Microsoft Office Tutorials and References
In Depth Information
Standard Chart Types
The column chart (upper left) is probably the best choice for this particular set of
data because it clearly shows the information for each month in discrete units. The
bar chart (upper right) is similar to a column chart, but the axes are swapped. Most
people are more accustomed to seeing time-based information extend from left to
right rather than from top to bottom.
The line chart (middle left) may not be the best choice because it seems to imply
that the data is continuous — that points exist in between the 12 actual data points.
This same argument could be made against using an area chart (middle right).
The pie chart (lower left) is simply too confusing and does nothing to convey the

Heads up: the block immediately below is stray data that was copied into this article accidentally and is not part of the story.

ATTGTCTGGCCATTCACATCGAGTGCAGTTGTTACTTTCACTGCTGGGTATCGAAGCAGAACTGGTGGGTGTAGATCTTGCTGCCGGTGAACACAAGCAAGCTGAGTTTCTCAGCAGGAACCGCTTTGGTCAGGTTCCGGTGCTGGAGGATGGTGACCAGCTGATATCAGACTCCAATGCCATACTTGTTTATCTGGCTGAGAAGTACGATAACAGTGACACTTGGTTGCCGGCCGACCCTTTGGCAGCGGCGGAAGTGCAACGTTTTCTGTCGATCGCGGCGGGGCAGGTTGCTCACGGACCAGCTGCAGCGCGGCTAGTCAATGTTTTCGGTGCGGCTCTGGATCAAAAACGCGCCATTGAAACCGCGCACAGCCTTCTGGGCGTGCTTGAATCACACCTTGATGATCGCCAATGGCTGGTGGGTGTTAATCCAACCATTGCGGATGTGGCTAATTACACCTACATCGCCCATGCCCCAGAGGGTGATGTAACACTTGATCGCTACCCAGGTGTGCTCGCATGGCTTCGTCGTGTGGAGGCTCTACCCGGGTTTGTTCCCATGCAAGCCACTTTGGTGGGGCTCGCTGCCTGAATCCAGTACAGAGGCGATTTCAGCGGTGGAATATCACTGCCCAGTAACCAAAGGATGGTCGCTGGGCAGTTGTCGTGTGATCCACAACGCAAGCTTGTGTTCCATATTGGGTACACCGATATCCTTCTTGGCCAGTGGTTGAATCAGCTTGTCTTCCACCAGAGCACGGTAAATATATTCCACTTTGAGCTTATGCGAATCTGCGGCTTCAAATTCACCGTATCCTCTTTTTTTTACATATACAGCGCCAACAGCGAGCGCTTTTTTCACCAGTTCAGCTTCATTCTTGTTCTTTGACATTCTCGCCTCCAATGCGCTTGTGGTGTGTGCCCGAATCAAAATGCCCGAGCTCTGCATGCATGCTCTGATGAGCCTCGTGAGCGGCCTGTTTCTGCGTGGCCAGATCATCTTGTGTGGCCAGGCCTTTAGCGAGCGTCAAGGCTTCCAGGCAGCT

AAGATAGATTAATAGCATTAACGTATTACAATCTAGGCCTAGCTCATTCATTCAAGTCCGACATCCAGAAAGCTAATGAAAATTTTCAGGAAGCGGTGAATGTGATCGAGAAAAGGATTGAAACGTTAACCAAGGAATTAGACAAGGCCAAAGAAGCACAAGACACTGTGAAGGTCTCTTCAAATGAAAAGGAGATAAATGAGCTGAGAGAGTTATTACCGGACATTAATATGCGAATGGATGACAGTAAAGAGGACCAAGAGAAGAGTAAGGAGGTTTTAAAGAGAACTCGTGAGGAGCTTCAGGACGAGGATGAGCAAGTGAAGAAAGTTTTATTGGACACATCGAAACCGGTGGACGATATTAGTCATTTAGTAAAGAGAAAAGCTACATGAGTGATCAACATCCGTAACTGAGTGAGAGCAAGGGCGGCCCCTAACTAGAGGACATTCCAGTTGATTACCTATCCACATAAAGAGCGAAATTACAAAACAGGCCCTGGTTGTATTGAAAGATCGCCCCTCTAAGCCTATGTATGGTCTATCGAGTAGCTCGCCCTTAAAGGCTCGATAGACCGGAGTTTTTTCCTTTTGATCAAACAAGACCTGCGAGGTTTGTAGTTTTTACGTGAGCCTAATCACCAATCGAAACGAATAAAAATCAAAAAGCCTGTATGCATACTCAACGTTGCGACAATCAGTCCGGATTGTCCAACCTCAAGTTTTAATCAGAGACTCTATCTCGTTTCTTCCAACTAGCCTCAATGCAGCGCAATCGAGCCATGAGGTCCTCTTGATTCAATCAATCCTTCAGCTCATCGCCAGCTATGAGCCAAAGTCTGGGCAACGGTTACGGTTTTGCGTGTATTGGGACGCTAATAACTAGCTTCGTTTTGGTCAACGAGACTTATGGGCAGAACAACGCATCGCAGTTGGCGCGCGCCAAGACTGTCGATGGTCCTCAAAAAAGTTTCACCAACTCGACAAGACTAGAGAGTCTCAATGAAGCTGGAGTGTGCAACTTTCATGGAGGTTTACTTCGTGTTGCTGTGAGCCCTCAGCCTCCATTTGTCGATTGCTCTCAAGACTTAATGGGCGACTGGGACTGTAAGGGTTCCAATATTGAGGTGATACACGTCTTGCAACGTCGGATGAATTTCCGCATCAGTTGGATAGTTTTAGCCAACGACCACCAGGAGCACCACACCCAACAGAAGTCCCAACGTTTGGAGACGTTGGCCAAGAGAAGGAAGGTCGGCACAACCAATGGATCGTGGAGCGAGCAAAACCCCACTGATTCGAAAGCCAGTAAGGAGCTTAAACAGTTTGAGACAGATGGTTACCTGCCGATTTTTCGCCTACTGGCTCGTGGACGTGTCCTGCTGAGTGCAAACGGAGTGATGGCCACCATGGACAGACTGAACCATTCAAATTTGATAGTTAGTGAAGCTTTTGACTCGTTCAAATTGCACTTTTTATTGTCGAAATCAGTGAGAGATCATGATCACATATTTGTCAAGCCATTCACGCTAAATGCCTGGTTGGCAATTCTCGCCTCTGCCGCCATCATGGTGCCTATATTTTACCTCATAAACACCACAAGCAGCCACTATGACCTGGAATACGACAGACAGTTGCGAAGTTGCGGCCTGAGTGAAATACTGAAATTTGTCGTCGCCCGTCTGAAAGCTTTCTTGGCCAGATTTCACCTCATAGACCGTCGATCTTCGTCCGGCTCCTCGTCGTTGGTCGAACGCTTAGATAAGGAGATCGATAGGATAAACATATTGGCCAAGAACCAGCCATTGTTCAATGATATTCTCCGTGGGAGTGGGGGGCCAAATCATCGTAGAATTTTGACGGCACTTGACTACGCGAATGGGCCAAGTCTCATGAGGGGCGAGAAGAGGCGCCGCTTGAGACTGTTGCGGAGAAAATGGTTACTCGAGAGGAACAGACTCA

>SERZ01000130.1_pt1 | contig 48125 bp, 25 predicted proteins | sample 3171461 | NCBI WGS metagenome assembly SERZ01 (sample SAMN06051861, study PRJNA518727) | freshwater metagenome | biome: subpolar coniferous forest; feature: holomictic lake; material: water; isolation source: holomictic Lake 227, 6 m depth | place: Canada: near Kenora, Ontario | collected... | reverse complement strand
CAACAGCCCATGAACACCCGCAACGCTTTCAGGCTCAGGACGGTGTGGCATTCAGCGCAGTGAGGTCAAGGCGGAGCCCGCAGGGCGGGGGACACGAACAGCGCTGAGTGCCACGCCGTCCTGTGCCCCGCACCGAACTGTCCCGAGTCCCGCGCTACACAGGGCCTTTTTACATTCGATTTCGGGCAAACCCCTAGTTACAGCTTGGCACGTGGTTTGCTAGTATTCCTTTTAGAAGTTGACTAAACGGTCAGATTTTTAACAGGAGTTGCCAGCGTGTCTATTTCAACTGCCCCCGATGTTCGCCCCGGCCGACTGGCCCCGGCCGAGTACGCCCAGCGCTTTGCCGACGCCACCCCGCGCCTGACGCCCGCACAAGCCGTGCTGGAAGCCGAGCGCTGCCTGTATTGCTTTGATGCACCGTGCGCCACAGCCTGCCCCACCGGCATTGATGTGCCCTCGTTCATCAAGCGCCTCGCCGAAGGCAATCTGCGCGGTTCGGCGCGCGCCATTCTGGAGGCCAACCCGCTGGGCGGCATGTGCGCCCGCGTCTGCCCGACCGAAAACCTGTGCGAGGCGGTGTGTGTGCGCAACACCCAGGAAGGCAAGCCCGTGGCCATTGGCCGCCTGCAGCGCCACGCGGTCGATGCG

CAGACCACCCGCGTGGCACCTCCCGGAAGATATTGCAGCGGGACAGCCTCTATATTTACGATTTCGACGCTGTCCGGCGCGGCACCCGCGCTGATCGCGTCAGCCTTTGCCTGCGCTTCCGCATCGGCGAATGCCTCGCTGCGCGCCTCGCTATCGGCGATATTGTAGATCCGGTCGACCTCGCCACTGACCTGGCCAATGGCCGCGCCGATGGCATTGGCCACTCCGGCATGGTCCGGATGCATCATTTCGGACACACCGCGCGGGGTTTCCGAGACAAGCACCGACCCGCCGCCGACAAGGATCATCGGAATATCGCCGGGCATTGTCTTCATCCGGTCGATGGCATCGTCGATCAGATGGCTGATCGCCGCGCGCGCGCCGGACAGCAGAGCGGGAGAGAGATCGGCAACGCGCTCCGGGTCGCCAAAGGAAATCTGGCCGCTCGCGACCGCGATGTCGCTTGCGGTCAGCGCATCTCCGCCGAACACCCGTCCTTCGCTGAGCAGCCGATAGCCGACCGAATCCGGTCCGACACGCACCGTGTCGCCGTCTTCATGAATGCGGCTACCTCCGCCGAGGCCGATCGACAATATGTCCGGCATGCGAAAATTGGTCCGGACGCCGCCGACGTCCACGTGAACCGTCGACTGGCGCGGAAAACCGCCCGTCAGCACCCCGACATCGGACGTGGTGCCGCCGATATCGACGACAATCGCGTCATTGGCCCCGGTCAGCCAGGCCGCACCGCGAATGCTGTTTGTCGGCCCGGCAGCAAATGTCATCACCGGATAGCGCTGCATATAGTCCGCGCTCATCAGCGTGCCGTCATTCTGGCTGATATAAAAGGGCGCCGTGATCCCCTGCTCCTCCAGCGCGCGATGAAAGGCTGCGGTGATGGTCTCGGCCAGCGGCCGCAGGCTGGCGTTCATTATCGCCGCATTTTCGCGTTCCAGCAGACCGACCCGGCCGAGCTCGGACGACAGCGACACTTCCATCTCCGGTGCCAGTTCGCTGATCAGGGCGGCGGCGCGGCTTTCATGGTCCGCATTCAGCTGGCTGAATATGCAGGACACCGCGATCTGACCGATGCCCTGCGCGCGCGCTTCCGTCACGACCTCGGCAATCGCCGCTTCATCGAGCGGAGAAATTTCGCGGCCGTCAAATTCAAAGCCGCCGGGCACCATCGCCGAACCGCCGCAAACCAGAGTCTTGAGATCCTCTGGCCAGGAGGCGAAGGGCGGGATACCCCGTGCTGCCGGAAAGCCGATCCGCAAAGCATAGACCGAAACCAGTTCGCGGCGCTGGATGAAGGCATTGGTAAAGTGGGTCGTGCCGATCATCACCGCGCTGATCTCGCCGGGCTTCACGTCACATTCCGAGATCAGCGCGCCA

time-based nature of the data. Pie charts are most appropriate for a data series in
which you want to emphasize proportions among a relatively small number of data
points. If you have too many data points, a pie chart can be impossible to interpret.
The radar chart (lower right) is clearly inappropriate for this data. People are not
accustomed to viewing time-based information in a circular direction!
Fortunately, changing a chart’s type is a very easy procedure, so you can
experiment with various chart types until you find the one that represents your data
accurately and clearly — and as simply as possible.
The remainder of this chapter contains lots of information about Excel’s various
chart types. The examples and discussion may give you a better handle on
determining the most appropriate chart type for your data.
Standard Chart Types
When you use the Chart Wizard to create a chart, the first step is to select the type
of chart. The first step of the Chart Wizard dialog box contains two tabs: Standard
Types and Custom Types. Selecting an item in the Chart type list box displays a
number of subtypes for the chart type. For example, a Column chart has seven
subtypes. Table 2-1 lists the standard chart types along with the number of subtypes
associated with each.
T ABLE 2-1 EXCEL’S STANDARD CHART TYPES